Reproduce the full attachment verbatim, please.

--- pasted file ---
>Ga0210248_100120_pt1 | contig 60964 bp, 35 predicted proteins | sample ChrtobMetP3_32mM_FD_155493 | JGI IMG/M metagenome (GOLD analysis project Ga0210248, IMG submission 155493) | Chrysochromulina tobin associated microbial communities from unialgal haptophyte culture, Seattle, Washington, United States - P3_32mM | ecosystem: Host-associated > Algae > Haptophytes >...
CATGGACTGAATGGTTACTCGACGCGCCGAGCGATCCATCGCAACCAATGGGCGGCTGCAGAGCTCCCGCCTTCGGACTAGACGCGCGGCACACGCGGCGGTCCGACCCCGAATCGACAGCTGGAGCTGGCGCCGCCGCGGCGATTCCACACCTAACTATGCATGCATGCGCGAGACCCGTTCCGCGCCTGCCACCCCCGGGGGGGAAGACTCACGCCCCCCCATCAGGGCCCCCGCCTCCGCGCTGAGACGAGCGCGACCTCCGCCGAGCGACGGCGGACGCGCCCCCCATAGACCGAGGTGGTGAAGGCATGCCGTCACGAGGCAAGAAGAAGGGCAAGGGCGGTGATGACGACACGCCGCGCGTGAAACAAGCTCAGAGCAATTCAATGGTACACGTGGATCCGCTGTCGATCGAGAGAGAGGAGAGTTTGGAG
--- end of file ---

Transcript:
>Ga0210248_100120_pt1 | contig 60964 bp, 35 predicted proteins | sample ChrtobMetP3_32mM_FD_155493 | JGI IMG/M metagenome (GOLD analysis project Ga0210248, IMG submission 155493) | Chrysochromulina tobin associated microbial communities from unialgal haptophyte culture, Seattle, Washington, United States - P3_32mM | ecosystem: Host-associated > Algae > Haptophytes >...
CATGGACTGAATGGTTACTCGACGCGCCGAGCGATCCATCGCAACCAATGGGCGGCTGCAGAGCTCCCGCCTTCGGACTAGACGCGCGGCACACGCGGCGGTCCGACCCCGAATCGACAGCTGGAGCTGGCGCCGCCGCGGCGATTCCACACCTAACTATGCATGCATGCGCGAGACCCGTTCCGCGCCTGCCACCCCCGGGGGGGAAGACTCACGCCCCCCCATCAGGGCCCCCGCCTCCGCGCTGAGACGAGCGCGACCTCCGCCGAGCGACGGCGGACGCGCCCCCCATAGACCGAGGTGGTGAAGGCATGCCGTCACGAGGCAAGAAGAAGGGCAAGGGCGGTGATGACGACACGCCGCGCGTGAAACAAGCTCAGAGCAATTCAATGGTACACGTGGATCCGCTGTCGATCGAGAGAGAGGAGAGTTTGGAG